Special Relativity Knowledge Challenge (for experts only)

Aer

This is specifically targeted towards those who claim to be experts in the area of Special Relativity.

The following derivation derives the Lorentz equations of special relativity. Follow the derivation and list the assumptions (postulates) used to derive the theory. That is to say, if a postulate must exist for the use of a given equation, name the postulate and the equation number. Finally state whether you think this is a valid or invalid derivation.

Lorentz Equations Derivation

This shouldn't be too difficult for those with extensive experience in Special Relativity. Those without extensive experience are discouraged from participating, but I cannot stop you from doing so.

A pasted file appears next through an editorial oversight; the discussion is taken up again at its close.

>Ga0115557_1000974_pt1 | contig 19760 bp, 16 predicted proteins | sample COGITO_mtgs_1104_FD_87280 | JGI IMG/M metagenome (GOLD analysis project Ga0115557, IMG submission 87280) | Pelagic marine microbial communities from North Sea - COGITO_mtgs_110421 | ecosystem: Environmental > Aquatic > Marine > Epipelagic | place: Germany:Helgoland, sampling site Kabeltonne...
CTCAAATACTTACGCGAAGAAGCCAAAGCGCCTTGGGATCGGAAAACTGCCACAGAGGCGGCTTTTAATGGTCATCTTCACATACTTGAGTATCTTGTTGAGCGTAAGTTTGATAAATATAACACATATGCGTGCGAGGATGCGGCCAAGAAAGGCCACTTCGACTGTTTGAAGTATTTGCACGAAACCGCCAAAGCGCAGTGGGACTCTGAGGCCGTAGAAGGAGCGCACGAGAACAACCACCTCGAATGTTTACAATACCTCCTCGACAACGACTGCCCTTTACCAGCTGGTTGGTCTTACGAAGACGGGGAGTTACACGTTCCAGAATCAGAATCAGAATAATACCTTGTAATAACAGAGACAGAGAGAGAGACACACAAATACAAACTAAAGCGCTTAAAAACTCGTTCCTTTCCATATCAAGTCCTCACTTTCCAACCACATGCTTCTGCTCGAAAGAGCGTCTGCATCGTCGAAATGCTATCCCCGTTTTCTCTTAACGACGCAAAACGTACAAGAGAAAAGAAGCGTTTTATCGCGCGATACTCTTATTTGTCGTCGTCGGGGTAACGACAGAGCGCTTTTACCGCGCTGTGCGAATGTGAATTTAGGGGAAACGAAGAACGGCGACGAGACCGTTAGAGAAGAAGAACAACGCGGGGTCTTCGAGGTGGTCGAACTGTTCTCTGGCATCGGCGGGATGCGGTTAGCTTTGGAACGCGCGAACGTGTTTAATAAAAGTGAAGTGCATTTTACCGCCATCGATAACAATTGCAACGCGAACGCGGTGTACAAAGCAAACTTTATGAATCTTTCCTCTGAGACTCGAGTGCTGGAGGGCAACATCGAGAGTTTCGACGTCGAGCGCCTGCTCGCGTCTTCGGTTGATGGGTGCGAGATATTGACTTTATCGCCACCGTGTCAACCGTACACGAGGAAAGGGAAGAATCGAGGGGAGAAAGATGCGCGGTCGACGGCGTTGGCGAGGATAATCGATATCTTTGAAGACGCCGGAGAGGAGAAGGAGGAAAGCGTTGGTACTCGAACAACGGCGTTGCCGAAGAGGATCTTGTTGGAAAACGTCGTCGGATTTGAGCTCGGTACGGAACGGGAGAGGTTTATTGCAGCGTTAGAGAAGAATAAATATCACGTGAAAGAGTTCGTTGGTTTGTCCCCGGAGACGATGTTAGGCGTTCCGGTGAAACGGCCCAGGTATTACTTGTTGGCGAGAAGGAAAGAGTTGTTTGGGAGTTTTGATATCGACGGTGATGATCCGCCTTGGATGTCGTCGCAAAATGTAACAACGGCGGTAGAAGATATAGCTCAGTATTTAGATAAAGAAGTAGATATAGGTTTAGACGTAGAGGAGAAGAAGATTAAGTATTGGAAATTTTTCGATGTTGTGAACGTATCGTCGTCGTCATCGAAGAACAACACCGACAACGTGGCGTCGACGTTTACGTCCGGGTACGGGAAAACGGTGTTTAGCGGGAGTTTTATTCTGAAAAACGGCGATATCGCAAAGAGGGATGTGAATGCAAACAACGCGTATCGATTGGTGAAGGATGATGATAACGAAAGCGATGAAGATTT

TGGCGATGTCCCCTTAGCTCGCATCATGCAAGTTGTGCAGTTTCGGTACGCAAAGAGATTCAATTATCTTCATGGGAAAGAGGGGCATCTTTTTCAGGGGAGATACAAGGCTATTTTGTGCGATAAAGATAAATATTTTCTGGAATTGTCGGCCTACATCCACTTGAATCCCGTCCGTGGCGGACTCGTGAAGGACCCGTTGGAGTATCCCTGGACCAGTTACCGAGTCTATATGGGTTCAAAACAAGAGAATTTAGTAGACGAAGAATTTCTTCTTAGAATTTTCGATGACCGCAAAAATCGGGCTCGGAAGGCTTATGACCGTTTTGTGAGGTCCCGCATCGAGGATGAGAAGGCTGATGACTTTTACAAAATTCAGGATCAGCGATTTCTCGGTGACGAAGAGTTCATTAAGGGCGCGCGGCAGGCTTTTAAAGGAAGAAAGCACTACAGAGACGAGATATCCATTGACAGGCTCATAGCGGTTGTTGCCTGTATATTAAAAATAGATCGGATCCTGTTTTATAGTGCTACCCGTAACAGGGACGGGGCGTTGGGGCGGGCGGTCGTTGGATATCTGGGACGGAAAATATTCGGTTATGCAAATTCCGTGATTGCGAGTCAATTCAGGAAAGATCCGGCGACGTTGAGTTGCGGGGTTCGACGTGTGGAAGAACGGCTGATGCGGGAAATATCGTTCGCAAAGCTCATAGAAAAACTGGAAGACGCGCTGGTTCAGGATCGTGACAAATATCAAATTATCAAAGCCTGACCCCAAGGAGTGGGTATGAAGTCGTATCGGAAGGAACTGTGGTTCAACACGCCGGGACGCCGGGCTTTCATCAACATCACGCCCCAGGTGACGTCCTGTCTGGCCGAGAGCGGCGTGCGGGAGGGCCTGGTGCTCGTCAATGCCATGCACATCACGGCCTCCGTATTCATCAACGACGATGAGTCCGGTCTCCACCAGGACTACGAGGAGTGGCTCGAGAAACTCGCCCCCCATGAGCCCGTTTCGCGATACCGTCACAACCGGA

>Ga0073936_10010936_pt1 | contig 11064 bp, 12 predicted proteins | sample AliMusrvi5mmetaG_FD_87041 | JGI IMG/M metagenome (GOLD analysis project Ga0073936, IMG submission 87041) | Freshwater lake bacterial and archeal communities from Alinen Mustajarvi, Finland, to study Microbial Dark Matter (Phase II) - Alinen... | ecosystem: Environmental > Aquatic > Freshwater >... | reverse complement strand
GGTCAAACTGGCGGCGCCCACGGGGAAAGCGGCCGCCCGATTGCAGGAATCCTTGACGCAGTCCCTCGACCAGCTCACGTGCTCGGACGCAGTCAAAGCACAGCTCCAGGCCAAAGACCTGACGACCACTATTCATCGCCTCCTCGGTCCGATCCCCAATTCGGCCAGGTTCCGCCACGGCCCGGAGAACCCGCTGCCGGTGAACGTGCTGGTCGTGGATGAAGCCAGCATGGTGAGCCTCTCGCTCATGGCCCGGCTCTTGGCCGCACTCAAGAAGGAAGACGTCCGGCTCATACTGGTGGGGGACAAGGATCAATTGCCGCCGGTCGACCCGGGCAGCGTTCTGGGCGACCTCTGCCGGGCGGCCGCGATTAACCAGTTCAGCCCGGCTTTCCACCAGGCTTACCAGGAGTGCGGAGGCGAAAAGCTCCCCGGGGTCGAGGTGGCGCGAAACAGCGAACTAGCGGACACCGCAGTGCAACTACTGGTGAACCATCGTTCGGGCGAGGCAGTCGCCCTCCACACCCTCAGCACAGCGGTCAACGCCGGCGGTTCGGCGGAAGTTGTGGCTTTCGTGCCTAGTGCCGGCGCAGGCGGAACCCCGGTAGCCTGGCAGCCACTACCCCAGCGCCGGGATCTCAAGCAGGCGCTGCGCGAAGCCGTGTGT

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Crosson

In my opinion, the first assumption is narrows the field (eliminates the most choices). They assume that the difference between events in one frame depends only on the difference in another. They assume:

$$\Delta x' = f (\Delta x, \Delta t)$$

Rather then the more general case:

$$\Delta x' = f(x_1,x_2,t_1,t_2)$$

The first case is fine for special relativity, in which the universe is the same everywhere in space and time (translational symmetry), but of course only the general case is correct in a universe with gravitation.

Notice that in the next section they use the assumption that x = vt. This is straightfoward, but I will have to read more to see why this does not conflict with the ability to handle accelerations in SR.

In equation (14) they ignore the possibility that E = 0. I had been wondering how they would avoid deriving the galilean transformations, and they did it by implicitly assuming E was not zero (although they do treat this case seperately later).

Overall, this is a good derivation because it includes a lot of generality and is not too difficult to follow.

Mortimer